Five treats for Fantasia fans

Crazy Samurai Musashi, The Oak Room, Time of Moulting, Fried Barry and Slaxx

by Jennie Kermode

There's a strong line-up at this year's Fantasia International Film Festival, making it difficult to narrow down a must-see list, but these are five films you won't want to miss. There's a little something here for every kind of genre fan, and even those who rarely venture outside the mainstream will find much to admire about them. This is fantastic filmmaking.

Crazy Samurai Musashi
Crazy Samurai Musashi

Crazy Samurai Musashi

77 minutes, most of them a single take. One legendary samurai assassin. 588 foes. One of those feats of filmmaking almost as astonishing in its ambition as in its execution, this is a film that's hard to look away from even for the average viewer, but simply breathtaking for those with some experience of the craft involved. The sheer stamina displayed by Tak Sakaguchi in the title role is awesome to behold, never mind the fact that he manages to act at the same time. He and everybody else moves through a complicated set with perfect timing, brilliantly choreographed (so that no-one was actually killed making it) as the camera team account for changing light and even engineer a rain scene. This is cinema at its boldest.

The Oak Room
The Oak Room

The Oak Room

From non-stop action to non-stop...talking? Filmmaker are always stressing the need to show rather than tell, yet Cody Calohan's rambling conversation piece (scripted by Peter Genoway) breaks all the rules and remains compelling. It's a dark and stormy night. A man walks into a bar. You may think you've heard this one before - but perhaps you haven't been paying attention. There's magic here of the theatrical kind, masterful misdirection, and what may initially not seem very meaningful will leave you chilled to the bone. It's all the more insidious because, though we get a clear idea of the location, it really could be set anywhere, at any time in human history. It does what cinema does best and reminds us of the power of stories.

Time Of Moulting
Time Of Moulting Photo: Courtesy of Fantasia

Time of Moulting

Growing up in Seventies Germany in a house that nobody is allowed to visit, with an ailing mother and distant father, young Stephanie attempts to find her own way through life, playing with knives and saws, trying to get animals to eat each other. on the surface she's a sweet girl but underneath she's deeply troubled and as the years go by with no apparent way out of her frustrating predicament emerging, the fantasies that have sustained her seem less and less adequate; something dark and terrible is ready to bubble up into the world. Sabrina Mertens' film is acutely observed and shot in absorbing verité style, with strong performances all round and a stunning début from young Zelda Espenschied.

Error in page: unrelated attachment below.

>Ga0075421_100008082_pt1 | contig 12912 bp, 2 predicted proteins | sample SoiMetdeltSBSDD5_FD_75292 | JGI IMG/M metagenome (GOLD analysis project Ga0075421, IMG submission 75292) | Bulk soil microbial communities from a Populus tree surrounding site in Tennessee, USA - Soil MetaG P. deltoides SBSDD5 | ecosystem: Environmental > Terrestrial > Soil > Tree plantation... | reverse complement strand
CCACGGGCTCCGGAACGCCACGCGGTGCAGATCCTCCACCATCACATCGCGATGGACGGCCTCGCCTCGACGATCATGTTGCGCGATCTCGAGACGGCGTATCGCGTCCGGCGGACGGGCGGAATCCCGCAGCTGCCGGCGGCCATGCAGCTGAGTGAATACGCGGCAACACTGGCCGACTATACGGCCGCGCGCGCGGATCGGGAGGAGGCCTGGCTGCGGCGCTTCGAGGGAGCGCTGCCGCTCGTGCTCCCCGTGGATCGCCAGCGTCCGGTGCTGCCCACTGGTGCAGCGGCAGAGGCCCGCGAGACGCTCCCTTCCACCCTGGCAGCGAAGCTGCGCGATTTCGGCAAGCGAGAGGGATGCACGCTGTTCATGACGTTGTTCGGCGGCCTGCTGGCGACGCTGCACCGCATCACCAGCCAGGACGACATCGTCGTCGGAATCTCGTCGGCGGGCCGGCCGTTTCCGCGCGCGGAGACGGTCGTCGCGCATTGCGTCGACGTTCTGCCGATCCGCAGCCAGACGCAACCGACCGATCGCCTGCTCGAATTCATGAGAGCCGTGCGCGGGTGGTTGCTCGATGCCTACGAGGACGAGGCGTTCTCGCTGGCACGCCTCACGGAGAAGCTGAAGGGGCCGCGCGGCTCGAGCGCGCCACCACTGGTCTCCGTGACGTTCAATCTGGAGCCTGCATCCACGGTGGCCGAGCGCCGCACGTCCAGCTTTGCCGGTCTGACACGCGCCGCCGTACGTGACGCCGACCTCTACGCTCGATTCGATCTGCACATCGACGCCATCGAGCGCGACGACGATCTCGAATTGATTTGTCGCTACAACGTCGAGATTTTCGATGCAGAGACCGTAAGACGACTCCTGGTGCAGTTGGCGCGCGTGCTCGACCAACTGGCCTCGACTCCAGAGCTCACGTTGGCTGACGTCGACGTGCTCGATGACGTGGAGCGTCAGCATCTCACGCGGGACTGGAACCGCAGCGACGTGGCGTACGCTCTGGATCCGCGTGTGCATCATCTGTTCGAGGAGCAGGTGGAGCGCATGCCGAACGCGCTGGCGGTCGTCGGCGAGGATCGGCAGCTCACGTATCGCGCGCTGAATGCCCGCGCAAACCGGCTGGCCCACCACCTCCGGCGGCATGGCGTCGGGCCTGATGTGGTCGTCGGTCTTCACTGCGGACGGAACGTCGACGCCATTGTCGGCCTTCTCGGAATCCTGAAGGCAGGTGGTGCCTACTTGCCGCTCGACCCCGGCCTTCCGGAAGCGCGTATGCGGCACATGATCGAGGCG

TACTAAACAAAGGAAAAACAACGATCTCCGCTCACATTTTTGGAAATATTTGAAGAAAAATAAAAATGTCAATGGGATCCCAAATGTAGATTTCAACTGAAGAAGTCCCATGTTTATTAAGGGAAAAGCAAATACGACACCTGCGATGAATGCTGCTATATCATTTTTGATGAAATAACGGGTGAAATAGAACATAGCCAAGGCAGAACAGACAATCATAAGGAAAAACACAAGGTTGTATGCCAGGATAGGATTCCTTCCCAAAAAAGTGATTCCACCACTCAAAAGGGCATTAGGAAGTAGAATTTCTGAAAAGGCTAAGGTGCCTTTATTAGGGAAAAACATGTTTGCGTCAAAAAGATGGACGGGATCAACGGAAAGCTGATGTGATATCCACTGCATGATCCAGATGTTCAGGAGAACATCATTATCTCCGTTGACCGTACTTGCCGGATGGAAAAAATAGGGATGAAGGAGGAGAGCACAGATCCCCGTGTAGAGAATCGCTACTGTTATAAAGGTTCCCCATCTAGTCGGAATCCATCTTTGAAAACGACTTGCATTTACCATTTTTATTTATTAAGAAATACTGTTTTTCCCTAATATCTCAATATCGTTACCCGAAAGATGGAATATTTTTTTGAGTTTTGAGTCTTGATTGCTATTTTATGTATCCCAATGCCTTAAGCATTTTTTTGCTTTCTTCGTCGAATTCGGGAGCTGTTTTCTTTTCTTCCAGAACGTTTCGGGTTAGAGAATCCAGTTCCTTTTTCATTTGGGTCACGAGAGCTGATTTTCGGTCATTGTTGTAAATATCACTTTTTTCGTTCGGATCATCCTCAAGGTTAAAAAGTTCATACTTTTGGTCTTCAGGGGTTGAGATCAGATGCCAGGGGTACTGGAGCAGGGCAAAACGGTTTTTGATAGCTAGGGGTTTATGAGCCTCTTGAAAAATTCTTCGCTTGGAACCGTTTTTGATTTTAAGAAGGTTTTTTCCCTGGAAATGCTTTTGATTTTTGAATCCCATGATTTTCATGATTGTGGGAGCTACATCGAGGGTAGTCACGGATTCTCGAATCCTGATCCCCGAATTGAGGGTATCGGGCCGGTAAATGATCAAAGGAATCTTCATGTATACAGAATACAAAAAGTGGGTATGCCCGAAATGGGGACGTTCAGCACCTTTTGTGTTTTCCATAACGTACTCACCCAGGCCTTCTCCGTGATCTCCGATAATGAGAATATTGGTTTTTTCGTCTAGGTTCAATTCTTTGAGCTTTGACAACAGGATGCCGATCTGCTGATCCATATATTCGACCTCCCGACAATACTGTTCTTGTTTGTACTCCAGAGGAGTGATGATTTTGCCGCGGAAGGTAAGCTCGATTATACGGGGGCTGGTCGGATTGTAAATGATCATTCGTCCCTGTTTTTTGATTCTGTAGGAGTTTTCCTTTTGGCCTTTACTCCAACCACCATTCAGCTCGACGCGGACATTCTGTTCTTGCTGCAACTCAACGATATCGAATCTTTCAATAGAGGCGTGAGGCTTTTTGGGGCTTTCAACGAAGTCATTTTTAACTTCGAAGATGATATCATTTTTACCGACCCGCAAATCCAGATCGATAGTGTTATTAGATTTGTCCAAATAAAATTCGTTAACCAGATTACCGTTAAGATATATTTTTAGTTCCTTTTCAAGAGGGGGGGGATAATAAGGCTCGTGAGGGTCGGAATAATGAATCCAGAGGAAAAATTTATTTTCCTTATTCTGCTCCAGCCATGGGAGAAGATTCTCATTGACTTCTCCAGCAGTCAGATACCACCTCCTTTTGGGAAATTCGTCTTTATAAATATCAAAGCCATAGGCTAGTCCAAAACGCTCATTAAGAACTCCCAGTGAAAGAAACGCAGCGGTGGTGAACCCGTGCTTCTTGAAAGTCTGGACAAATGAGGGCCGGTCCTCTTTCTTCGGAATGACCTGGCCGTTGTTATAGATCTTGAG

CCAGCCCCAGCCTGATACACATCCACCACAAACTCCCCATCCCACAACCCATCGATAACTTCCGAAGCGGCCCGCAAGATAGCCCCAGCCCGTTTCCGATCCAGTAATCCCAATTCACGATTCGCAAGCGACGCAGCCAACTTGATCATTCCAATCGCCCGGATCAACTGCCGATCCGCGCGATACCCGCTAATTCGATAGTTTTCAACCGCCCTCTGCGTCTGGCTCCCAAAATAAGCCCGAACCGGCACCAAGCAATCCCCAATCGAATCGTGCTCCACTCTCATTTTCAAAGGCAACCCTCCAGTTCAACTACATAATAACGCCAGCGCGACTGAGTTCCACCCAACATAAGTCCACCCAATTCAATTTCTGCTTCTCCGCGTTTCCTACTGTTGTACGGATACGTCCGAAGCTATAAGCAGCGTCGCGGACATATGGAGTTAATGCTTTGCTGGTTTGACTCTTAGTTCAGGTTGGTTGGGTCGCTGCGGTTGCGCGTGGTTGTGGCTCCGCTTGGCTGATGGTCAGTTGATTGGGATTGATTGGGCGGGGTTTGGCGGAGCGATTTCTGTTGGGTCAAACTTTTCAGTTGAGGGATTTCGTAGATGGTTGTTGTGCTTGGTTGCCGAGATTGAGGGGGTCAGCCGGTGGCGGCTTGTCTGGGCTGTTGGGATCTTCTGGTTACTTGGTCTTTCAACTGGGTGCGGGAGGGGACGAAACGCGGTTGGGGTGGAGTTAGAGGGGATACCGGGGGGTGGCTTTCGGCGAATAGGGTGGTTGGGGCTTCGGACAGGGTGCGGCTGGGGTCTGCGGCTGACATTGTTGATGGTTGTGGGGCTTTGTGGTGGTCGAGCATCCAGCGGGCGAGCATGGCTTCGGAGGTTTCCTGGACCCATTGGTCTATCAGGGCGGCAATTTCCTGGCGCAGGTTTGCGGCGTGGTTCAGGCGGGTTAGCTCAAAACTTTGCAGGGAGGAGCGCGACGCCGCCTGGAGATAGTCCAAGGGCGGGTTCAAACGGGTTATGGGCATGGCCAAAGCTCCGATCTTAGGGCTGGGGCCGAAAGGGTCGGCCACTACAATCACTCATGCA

Fried Barry
Fried Barry Photo: Courtesy of Fantasia

Fried Barry

What might an alien experience on its first day on Earth? Imagine it landed in one of the scummier parts of Cape Town with no plan, no money and only the borrowed body of an utter bastard called Barry to get it through the night. Sex and drugs and techno, small town thugs and serial killers and run-ins with the police are just a few of the delights in store for this befuddled visitor from the stars in a feature adapted by Ryan Kruger from his multiple-award winning 2017 short. Gary Green makes a marvellous lead, the possessed Barry at first blank-faced and unsure how to make his body work, then ready to try a bit of everything, but it's his growing empathy for humans that will ultimately win viewers over - even though we never learn the real reason for his visit.



Where do killers come from? Are they a product of society, or of their genes? Ahem. This film about a pair of killer jeans, and you may well go into it expecting the most ridiculous kind of trash. Whilst it certainly delivers on silliness, however, it has a lot going on upstairs. It's beautifully structured and very well acted, and it has some sharp points to make about the fashion industry. Young Libby (Romane Denis) gets a lot more than she bargained for on her first day in a new job selling clothes that adapt themselves to flatter the body, with an increasingly desperate manager (Brett Donahue) who will do anything to further his career. Slaxx will have you in stitches, and will teach you not to take anything for granted.

Fantasia runs from 20 August until 2 September and there's a great deal more to look forward to, so keep your eyes open for our ongoing coverage, including interviews with some of the talents behind these films.

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